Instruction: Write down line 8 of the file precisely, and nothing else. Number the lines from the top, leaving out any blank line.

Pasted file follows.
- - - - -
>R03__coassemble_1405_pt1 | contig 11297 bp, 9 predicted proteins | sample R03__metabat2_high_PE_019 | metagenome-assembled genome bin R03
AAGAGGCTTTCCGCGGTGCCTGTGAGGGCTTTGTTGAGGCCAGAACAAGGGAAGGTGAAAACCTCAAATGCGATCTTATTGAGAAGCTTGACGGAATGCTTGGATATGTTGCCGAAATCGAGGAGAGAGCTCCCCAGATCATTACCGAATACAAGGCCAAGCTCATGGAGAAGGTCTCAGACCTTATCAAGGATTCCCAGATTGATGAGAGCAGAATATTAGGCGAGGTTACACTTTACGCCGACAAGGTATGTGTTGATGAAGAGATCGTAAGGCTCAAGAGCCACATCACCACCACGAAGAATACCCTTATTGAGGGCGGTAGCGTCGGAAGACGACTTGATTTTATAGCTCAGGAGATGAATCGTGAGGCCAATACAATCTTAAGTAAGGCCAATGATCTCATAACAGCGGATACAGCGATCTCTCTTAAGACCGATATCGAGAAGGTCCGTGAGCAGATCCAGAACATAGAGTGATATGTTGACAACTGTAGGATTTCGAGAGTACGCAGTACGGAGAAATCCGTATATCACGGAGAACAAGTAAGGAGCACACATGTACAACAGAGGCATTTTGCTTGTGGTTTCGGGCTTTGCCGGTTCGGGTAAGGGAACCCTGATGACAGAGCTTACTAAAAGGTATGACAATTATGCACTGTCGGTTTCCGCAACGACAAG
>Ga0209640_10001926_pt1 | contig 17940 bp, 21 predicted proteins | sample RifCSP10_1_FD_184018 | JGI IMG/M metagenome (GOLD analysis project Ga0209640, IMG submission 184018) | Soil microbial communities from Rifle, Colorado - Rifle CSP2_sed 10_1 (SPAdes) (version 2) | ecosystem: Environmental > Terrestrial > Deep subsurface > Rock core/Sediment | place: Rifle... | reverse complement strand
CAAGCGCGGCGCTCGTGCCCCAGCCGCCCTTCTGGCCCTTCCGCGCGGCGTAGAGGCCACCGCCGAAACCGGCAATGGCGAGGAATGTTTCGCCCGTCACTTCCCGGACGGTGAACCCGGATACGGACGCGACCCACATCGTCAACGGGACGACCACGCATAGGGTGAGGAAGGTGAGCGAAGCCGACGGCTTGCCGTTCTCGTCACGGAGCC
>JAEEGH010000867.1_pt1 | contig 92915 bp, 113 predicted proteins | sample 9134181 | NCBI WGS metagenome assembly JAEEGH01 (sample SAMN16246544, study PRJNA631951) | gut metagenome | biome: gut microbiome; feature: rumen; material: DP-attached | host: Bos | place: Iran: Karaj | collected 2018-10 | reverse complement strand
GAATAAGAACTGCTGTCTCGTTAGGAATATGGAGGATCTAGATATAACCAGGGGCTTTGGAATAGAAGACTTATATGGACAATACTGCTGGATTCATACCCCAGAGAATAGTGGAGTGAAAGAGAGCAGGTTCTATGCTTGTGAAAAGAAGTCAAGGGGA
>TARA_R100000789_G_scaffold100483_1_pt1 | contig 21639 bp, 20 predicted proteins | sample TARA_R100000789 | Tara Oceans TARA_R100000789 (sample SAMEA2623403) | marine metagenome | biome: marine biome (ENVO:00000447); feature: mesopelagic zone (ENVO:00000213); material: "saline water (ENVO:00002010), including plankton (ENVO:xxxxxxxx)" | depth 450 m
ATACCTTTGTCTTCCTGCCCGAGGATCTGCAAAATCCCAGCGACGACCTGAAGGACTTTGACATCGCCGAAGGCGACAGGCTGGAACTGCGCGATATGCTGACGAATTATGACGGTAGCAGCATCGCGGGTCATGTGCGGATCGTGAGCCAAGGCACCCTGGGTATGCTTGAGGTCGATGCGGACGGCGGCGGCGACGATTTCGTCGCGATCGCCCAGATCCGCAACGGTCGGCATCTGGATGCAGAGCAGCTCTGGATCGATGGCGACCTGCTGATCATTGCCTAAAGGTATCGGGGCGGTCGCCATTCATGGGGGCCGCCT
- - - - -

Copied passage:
ATACCTTTGTCTTCCTGCCCGAGGATCTGCAAAATCCCAGCGACGACCTGAAGGACTTTGACATCGCCGAAGGCGACAGGCTGGAACTGCGCGATATGCTGACGAATTATGACGGTAGCAGCATCGCGGGTCATGTGCGGATCGTGAGCCAAGGCACCCTGGGTATGCTTGAGGTCGATGCGGACGGCGGCGGCGACGATTTCGTCGCGATCGCCCAGATCCGCAACGGTCGGCATCTGGATGCAGAGCAGCTCTGGATCGATGGCGACCTGCTGATCATTGCCTAAAGGTATCGGGGCGGTCGCCATTCATGGGGGCCGCCT